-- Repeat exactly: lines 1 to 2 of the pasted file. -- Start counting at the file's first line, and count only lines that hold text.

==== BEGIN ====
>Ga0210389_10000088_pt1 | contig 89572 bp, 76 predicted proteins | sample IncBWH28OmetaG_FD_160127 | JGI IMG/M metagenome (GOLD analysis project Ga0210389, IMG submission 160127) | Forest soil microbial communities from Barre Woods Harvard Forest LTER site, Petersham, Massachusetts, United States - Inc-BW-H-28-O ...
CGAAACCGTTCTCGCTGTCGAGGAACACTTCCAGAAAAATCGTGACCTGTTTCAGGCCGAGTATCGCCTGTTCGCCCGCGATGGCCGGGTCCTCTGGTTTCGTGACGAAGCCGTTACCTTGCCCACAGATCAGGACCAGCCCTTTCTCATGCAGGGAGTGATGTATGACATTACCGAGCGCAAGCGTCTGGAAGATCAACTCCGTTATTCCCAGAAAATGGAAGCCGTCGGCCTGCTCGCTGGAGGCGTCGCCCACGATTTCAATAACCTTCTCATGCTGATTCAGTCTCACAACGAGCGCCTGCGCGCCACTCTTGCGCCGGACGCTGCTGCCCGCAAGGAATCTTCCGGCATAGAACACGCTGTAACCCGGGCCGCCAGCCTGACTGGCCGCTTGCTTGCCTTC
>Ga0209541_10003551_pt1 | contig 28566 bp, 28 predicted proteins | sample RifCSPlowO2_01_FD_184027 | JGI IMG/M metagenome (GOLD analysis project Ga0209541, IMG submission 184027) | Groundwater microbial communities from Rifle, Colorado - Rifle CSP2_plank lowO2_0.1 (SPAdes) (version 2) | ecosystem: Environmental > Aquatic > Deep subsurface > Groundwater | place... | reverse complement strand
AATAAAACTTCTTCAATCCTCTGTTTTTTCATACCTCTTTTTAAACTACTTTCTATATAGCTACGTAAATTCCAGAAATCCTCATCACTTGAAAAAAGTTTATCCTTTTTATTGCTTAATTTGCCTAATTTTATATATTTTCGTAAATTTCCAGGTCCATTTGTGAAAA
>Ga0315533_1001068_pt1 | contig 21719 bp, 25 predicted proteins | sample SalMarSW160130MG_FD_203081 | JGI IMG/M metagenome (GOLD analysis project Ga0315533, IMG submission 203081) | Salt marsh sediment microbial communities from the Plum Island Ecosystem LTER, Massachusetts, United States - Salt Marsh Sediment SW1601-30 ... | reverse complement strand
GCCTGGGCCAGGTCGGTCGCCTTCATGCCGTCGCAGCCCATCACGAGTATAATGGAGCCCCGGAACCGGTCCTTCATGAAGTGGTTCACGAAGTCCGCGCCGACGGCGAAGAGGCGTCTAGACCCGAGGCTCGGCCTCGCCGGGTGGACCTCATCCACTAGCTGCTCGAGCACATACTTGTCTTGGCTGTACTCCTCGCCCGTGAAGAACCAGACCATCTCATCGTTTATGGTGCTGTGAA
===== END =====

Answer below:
>Ga0210389_10000088_pt1 | contig 89572 bp, 76 predicted proteins | sample IncBWH28OmetaG_FD_160127 | JGI IMG/M metagenome (GOLD analysis project Ga0210389, IMG submission 160127) | Forest soil microbial communities from Barre Woods Harvard Forest LTER site, Petersham, Massachusetts, United States - Inc-BW-H-28-O ...
CGAAACCGTTCTCGCTGTCGAGGAACACTTCCAGAAAAATCGTGACCTGTTTCAGGCCGAGTATCGCCTGTTCGCCCGCGATGGCCGGGTCCTCTGGTTTCGTGACGAAGCCGTTACCTTGCCCACAGATCAGGACCAGCCCTTTCTCATGCAGGGAGTGATGTATGACATTACCGAGCGCAAGCGTCTGGAAGATCAACTCCGTTATTCCCAGAAAATGGAAGCCGTCGGCCTGCTCGCTGGAGGCGTCGCCCACGATTTCAATAACCTTCTCATGCTGATTCAGTCTCACAACGAGCGCCTGCGCGCCACTCTTGCGCCGGACGCTGCTGCCCGCAAGGAATCTTCCGGCATAGAACACGCTGTAACCCGGGCCGCCAGCCTGACTGGCCGCTTGCTTGCCTTC